Much has been written about British senior officers in the Great War – the so called ‘Donkeys’. With popular cultural references such as ‘Oh what a lovely war’ and ‘Blackadder goes forth‘, it became an orthodoxy for many years that the British General Staff between 1914 and 1918 were Victorian and incompetent. In recent times, there have been a number of reactions to this. Firstly, attempts have been made to ‘rehabilitate the donkeys’, with varying success. And in a more refreshing manner, much effort has been put into uncovering the experiences of the rank and file on the Western Front, particularly poignant with the passing of the Harry Patch generation.
But somewhere in between those two appraches, we are missing something – an understanding of the lives of the junior officers of the British Army, those who commanded platoons and companies, whether regular, territorial or volunteer. And that void presents us with an opportunity. Not only to understand the middle level of the British Army in 1914-18, but also to take a closer look at the society that created them. And that’s what Christopher Moore-Bick has done very ably here.
In many respects the Great War heralded the end of the Victorian/Edwardian society in Britain. The title of the book is indicative of this – to young officers, everything was akin to a game, played on the public school playing fields. Baden-Powell encouraged his Boy Scouts to ‘play up, play up, and play the game!’. Portsmouth’s supporters, around the same time, encouraged their team to ‘Play up’. It could well be argued that the loss of so many young, educated men harmed British society irrevocably – how many future generals and politicians perished in Flanders fields?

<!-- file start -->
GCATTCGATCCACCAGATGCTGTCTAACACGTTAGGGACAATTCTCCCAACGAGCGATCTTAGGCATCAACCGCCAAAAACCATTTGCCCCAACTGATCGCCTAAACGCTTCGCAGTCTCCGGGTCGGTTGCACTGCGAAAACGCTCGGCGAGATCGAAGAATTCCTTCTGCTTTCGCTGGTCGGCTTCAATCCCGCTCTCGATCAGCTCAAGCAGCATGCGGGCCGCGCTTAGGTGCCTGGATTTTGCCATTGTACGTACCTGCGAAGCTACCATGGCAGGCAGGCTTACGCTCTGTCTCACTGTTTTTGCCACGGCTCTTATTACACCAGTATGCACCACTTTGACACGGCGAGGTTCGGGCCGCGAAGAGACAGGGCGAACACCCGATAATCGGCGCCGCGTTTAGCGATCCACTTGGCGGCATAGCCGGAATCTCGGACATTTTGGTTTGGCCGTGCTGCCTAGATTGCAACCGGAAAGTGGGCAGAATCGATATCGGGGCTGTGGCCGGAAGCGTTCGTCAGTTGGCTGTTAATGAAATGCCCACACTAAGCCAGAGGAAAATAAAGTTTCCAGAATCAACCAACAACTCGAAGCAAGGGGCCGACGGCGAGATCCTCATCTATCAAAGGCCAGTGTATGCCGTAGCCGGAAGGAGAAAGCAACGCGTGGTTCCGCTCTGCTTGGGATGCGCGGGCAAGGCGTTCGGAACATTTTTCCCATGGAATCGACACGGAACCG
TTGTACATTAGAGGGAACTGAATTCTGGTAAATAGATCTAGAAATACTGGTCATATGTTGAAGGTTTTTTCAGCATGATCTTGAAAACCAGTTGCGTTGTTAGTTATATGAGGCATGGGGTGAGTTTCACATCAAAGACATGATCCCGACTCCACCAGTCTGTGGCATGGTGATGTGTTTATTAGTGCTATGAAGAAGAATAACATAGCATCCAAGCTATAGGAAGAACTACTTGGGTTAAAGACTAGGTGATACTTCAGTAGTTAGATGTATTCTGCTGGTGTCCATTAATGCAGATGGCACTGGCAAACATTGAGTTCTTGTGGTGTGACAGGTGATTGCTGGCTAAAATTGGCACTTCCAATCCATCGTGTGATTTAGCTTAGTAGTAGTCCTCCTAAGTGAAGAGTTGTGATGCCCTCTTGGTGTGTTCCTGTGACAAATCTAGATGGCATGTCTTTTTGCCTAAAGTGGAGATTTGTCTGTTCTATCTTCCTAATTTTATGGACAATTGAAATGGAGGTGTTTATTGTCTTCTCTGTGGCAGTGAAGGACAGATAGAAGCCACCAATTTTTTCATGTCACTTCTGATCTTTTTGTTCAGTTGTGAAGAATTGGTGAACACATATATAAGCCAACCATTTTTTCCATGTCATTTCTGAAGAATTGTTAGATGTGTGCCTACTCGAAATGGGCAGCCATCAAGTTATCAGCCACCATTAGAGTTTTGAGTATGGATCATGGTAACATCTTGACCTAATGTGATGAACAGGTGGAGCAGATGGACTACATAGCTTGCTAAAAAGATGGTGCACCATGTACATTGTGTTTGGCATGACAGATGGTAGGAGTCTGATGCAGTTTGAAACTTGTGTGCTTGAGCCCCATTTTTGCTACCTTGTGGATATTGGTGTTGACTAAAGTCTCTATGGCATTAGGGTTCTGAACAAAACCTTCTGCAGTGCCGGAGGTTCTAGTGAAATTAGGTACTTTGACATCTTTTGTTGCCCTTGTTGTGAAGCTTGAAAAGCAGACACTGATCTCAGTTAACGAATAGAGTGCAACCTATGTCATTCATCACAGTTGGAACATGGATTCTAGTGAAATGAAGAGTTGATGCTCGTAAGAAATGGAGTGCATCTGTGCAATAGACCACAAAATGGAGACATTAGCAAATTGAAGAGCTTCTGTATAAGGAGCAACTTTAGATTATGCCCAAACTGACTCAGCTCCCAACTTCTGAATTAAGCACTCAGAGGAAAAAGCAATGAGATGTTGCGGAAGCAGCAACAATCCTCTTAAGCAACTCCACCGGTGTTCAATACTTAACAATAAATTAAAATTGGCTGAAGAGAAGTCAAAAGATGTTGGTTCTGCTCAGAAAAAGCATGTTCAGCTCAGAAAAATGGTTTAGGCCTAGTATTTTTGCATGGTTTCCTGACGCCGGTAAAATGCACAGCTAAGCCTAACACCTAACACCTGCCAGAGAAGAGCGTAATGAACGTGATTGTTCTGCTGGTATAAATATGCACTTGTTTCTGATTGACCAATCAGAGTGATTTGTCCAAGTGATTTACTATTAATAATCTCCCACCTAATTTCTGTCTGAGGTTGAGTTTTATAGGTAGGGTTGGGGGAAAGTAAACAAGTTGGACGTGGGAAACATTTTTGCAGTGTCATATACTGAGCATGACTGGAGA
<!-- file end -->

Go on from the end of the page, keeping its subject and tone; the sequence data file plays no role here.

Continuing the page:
It would not be enough to simply confine a look at the BEF‘s junior officers to their activities during the war and on the front line, and this book does not disappoint. Moore-Bick takes a broad view, examining Education and Upbringing, Training, the psychology of fear, responsibility and personal development working relationships with seniors and juniors, class factors, social activities and leisure pursuits, morale, bravery, identity and the relationship between war, dying and the public school ethos. No historical stone is left unturned.
A glance at the endnotes and bibliography gives an impression of just how hard the author must have worked on this project. Prolific use has been made of primary sources, in particular testimonies of junior officers. Great use has been made of a wide range of secondary published sources also. It is always impressive to see the reading that has gone into an authors approach and conclusions.
The only reservation I have about this book, is the manner in which Winchester College is mentioned profusely throughout. It transpires, reading the authors biography, that he is an ex-pupil of Winchester College. I’m sure that old-school tie is inspirational to people who didn’t go to the local state school, but it is slightly over-present here. I guess in a way that is an example of the class loyalties shown by junior officers during the Great War – the only school that existed was the one that you went to, and the only and by far the best Regiment in the British Army was the one that you joined. Tribal loyalties did breed healthy competition.
This book is a godsend to those researching the social history of the British Army in the First World War. For a first book it is a very credible effort, and I can only marvel at the time and effort that it must have taken to research. I’m going to find it invaluable during my research in the months and years to come.